Through APIs, developers will be able to build interfaces that make it much easier for users to interact with governments. And the creation of this additional layer of transparency will only further increase people’s trust in government and the services it provides.
Examples of governments using blockchain technologies include:
- Georgia has put its land registry on the blockchain
- Brazil announced its intention to move petitions onto blockchain
- Canada is testing out using public blockchain to provide transparency to the use of government grants
- Zug, Switzerland began offering digital IDs registered on blockchain
- Chile uses blockchain to track the data from the energy grid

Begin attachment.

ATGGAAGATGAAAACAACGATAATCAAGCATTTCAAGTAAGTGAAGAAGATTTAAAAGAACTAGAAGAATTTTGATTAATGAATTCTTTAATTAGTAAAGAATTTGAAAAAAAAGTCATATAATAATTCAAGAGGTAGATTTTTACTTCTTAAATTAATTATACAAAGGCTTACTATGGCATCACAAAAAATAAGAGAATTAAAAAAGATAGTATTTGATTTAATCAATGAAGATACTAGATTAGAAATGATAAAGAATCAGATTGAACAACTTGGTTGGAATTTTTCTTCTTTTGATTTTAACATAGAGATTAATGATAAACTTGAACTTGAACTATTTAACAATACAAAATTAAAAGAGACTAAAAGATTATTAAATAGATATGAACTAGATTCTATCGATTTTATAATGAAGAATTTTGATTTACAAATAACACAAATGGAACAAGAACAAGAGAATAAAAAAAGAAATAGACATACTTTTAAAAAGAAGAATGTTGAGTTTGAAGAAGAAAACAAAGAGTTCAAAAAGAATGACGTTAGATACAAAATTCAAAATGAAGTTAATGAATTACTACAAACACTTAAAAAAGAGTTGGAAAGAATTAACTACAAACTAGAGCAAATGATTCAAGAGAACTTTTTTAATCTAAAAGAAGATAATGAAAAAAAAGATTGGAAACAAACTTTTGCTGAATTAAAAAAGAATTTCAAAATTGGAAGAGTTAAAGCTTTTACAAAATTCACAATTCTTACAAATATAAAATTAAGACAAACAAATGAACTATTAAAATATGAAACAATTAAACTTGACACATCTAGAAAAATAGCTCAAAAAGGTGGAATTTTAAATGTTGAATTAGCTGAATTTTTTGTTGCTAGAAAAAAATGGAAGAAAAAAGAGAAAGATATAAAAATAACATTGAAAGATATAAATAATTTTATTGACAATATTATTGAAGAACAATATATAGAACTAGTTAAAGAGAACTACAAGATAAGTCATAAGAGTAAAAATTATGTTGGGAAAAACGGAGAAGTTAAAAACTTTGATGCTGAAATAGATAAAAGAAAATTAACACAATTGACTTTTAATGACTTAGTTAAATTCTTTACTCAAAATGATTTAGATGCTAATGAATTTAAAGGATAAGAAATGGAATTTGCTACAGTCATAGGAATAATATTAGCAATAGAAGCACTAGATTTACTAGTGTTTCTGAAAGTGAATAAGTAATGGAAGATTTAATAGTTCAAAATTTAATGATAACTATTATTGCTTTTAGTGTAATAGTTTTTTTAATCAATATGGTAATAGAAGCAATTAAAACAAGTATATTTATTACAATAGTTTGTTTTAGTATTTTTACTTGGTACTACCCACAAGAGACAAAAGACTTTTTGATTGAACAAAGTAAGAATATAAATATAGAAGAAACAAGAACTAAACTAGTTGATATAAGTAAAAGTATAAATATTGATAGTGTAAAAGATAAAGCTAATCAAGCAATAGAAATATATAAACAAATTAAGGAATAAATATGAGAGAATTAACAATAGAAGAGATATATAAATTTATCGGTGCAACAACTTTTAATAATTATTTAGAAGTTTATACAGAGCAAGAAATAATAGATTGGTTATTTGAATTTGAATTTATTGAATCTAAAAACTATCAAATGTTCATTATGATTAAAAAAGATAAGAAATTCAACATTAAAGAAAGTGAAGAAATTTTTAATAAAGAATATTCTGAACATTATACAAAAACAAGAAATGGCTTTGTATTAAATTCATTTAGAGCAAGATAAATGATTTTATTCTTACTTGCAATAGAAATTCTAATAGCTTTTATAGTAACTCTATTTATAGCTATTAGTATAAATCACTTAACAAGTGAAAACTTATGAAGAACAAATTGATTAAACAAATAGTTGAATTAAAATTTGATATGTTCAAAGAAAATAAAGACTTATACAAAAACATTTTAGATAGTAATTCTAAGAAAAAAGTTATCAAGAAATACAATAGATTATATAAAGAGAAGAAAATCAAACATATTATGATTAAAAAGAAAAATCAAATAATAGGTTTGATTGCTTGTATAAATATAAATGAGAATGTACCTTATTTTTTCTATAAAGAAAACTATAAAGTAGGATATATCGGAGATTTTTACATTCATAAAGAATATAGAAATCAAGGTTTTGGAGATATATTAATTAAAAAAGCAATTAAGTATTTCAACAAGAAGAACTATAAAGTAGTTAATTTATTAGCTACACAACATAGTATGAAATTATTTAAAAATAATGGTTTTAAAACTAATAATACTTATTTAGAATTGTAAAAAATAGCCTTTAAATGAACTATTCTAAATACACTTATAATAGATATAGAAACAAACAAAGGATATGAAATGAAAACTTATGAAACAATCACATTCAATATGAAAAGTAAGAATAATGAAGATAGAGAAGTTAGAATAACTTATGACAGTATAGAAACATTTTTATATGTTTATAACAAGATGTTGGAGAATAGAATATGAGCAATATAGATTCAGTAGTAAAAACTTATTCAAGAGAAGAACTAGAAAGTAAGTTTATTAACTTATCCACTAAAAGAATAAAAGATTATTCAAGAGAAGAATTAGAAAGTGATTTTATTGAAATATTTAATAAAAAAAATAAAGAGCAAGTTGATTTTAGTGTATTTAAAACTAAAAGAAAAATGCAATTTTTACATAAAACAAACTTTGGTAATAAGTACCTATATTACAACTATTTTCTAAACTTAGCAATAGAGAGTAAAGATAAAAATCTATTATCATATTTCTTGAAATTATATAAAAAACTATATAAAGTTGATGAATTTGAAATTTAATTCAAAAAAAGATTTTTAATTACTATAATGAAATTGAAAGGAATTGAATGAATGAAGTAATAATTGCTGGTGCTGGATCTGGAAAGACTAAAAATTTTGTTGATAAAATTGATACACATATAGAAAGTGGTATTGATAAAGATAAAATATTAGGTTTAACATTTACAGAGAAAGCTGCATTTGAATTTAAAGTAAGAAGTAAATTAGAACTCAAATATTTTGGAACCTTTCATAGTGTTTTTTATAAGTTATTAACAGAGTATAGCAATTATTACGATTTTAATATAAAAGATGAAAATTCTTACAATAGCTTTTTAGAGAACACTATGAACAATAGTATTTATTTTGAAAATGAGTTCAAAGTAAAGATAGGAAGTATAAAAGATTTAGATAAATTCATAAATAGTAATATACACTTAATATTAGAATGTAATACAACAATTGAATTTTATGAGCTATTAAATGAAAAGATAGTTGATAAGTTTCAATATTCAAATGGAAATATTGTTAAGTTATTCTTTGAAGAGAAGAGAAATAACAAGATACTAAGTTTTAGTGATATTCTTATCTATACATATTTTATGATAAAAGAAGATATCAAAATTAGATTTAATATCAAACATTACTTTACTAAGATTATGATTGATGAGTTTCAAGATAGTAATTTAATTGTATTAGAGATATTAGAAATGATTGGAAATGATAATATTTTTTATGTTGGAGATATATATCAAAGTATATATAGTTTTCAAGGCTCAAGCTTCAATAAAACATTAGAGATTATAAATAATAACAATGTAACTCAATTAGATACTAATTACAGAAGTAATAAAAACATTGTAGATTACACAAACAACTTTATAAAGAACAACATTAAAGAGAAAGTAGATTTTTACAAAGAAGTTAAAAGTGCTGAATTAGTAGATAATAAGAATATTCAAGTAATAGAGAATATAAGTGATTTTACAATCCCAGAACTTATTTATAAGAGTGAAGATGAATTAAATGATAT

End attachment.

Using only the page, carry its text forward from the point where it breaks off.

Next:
- Dubai is to become an entirely integrated, blockchain-powered city by 2020, including its financial system
- Estonia matured into a “digital republic” by moving many of its government services onto the blockchain including the management of health data of its citizens
- Delaware, US is creating incorporation services based on blockchain
Which Segments to Regulate?
As a government official, you are now thinking: should I regulate the blockchain? To answer that question, you need to ask yourself who the stakeholders involved with it are. The 3 main parties, according to Primavera de Filippi, a blockchain researcher at Harvard University, are: users, producers, and miners.
And here is what you can do:
Make it illegal to transact with specific smart contracts
Force them to implement specific backdoors or kill-switches, so if something goes wrong it is possible to shut down the blockchain